Diabetes And Seizures: What Are They? What Are The Symptoms?

Diabetes And Seizures: What Are They? What Are The Symptoms?

Having a seizure is a very serious thing. It is dangerous for the person experiencing it, and it is also scary for those nearby. Seizures can be caused for several reasons. Some people have epilepsy, which is a disorder where seizures happen often. For those without epilepsy, they are often called “provoked seizures” because they were provoked, or brought on, by something reversible. Individuals with diabetes can experience these “provoked seizures” when their blood sugar drops too low. The following article explains the difference in these, how to prevent them, and how to care for someone that is having a diabetic seizure. The difference between epilepsy and seizures Epilepsy is a seizure disorder that happens because there is an electrical storm in the brain. People have recurrent seizures that involve loss of consciousness, convulsions, abnormal behavior, disruption of senses, or all of the above. Some have an “aura” before having a seizure and know when it is going to happen. Most causes of epilepsy are unknown, however they can be triggered by flickering light, loud noises, or physical stimulation. Treatment for this condition includes medications and sometimes diet changes. A “provoked seizure” happens because something abnormal is happening in the body. This can include low sodium, fever, alcohol, drugs, trauma, or low blood sugar. The same thing happens as with epilepsy, and there is unusual activity in the brain causing abnormal movements and behaviors. Unlike epilepsy though, where a seizure can happen for no reason, there is an actual cause for each one that occurs for “provoked seizure”. It is important to understand the cause of these so that preventative measures can be taken. There is no relationship between epilepsy and diabetes. One Continue reading >>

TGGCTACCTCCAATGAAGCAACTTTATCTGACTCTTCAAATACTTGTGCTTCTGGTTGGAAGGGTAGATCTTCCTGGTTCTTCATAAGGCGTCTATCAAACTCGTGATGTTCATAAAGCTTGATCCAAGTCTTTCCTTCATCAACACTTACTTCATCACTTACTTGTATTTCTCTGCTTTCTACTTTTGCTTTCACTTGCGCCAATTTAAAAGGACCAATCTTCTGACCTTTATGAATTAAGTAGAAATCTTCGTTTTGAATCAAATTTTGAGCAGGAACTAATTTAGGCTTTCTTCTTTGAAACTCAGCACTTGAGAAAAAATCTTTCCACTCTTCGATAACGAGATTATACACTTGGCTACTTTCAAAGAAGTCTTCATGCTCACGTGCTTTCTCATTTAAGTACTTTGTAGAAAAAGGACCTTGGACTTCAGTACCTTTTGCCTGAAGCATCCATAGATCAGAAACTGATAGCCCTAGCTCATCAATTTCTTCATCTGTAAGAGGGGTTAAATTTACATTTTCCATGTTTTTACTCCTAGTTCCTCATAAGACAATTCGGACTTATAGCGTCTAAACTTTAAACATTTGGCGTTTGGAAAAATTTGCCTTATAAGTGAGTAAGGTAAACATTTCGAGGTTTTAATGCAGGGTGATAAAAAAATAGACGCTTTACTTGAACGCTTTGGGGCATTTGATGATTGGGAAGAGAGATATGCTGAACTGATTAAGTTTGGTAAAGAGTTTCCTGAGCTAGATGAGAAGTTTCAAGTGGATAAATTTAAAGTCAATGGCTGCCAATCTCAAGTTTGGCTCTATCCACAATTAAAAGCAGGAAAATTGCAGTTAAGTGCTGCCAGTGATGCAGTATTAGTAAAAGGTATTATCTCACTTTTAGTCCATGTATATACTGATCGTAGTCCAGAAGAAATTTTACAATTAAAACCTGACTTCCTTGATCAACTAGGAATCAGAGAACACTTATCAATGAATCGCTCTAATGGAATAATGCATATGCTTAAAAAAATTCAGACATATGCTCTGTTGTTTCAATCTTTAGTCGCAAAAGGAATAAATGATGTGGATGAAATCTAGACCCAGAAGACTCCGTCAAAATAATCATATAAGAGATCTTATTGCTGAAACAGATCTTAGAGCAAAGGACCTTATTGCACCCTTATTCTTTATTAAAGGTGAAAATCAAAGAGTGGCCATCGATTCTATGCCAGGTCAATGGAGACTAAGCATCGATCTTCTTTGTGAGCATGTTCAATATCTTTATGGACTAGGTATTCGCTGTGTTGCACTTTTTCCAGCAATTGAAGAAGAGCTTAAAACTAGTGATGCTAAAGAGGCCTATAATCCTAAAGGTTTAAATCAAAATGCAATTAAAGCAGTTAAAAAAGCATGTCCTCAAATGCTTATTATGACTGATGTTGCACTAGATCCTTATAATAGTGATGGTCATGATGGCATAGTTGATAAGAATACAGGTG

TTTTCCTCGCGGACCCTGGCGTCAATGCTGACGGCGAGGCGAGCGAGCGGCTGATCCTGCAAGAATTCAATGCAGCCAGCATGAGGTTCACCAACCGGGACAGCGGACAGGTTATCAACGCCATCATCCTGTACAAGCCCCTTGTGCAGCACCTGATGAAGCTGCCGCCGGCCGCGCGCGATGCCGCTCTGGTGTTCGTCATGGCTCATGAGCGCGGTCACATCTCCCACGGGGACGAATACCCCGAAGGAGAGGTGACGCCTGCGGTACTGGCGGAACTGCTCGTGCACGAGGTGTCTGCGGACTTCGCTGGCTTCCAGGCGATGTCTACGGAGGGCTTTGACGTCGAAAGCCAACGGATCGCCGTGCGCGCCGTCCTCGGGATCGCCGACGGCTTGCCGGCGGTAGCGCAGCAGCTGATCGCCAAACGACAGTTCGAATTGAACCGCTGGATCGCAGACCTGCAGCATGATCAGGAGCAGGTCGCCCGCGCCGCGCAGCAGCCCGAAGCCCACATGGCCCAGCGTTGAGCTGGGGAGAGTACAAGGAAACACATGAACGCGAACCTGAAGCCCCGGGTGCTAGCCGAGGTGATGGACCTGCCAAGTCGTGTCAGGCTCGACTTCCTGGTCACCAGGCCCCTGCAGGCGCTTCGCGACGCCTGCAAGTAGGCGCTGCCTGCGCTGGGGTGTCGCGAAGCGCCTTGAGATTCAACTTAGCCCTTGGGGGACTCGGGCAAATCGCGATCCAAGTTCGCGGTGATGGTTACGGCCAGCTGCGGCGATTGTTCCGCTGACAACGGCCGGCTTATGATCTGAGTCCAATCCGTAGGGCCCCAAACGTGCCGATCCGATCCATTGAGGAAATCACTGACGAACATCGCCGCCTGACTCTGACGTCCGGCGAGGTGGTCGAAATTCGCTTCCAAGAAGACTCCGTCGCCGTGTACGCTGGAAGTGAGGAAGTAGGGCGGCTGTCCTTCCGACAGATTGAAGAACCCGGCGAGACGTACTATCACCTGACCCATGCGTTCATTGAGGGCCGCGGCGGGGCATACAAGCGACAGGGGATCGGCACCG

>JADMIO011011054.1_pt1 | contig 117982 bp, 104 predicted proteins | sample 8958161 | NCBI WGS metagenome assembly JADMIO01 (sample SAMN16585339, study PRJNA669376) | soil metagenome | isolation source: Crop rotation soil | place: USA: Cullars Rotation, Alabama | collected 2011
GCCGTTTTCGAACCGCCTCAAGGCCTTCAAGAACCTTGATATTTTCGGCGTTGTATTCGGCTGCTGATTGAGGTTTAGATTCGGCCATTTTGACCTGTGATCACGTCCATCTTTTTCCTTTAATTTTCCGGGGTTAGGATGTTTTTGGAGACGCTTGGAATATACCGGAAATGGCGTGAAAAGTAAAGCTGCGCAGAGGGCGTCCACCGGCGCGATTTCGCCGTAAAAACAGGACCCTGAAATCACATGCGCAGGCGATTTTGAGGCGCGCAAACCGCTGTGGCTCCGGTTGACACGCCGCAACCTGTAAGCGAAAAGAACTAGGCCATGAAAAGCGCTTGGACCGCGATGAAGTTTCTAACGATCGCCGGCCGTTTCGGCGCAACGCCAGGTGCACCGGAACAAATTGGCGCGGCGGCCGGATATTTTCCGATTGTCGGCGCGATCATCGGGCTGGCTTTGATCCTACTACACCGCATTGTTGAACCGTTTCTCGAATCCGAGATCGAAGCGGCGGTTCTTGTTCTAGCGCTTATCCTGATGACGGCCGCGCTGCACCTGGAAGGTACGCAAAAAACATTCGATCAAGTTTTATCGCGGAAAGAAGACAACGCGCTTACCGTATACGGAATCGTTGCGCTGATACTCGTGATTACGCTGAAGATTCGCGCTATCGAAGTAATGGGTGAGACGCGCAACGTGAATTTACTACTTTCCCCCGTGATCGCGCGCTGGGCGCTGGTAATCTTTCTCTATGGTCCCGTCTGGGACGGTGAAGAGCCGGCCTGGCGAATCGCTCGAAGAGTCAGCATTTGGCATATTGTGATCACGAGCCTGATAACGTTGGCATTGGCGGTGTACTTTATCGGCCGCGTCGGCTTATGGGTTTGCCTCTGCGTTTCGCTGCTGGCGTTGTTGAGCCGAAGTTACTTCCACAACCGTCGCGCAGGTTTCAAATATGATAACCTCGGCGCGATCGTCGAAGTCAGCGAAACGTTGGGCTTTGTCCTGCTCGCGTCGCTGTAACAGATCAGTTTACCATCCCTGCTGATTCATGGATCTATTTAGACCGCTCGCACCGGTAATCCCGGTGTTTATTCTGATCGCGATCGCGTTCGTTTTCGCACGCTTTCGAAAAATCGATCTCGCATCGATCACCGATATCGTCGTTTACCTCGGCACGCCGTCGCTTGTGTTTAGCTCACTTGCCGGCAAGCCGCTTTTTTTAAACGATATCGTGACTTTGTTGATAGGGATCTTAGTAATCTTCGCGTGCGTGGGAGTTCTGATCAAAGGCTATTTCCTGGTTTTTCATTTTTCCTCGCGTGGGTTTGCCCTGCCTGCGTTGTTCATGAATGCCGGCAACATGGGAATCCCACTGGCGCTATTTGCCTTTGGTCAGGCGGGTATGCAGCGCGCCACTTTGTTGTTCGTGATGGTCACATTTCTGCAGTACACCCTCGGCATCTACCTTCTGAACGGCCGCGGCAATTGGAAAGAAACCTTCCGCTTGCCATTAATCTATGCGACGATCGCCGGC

Diabetes During Pregnancy Can Be Deadly For Your Child

Diabetes During Pregnancy Can Be Deadly For Your Child

WEDNESDAY, Nov. 27, 2013 — Diabetes can raise your risk for heart disease, kidney disease, blindness, and more, but did you know it can also affect your children's health? Babies are are more likely to die in the womb or shortly after birth when its mother has diabetes, according to a new study published in the journal Diabetologia, and experts say the findings show the importance of managing your blood sugar during pregnancy. Researchers from Newcastle University in the UK looked at data on more than 1,500 women with either type 1 or type 2 diabetes who gave birth in 1996, and compared them to healthy women who gave birth during the same year. They found that babies were nearly 5 times more likely to die in the womb and nearly 2 times as likely to die within their first year of life when born to diabetic mothers compared to babies born to healthy mothers, even when researchers excluded the increased risk of death from birth defects. Uncontrolled blood sugar during pregnancy can lead to a host of congenital issues and birth defects, according to the study, such as cleft lip, cleft palate, kidney defects and limb deficiencies, which greatly increase a baby’s risk of death. However, researchers excluded deaths from these defects, finding that simply having high blood sugar can be deadly for your child. “It’s not uncommon for infants born to diabetic mothers to have breathing problems,” said Scott Drab, PharmD, a diabetes specialist and associate professor of pharmacy and therapeutics at the University of Pittsburgh School of Pharmacy. “Oftentimes women with diabetes will go into premature labor and will deliver early, which raises the risk for death.” In addition, insulin can pass through the placenta, which can be deadly for newborns. “Some infants will h Continue reading >>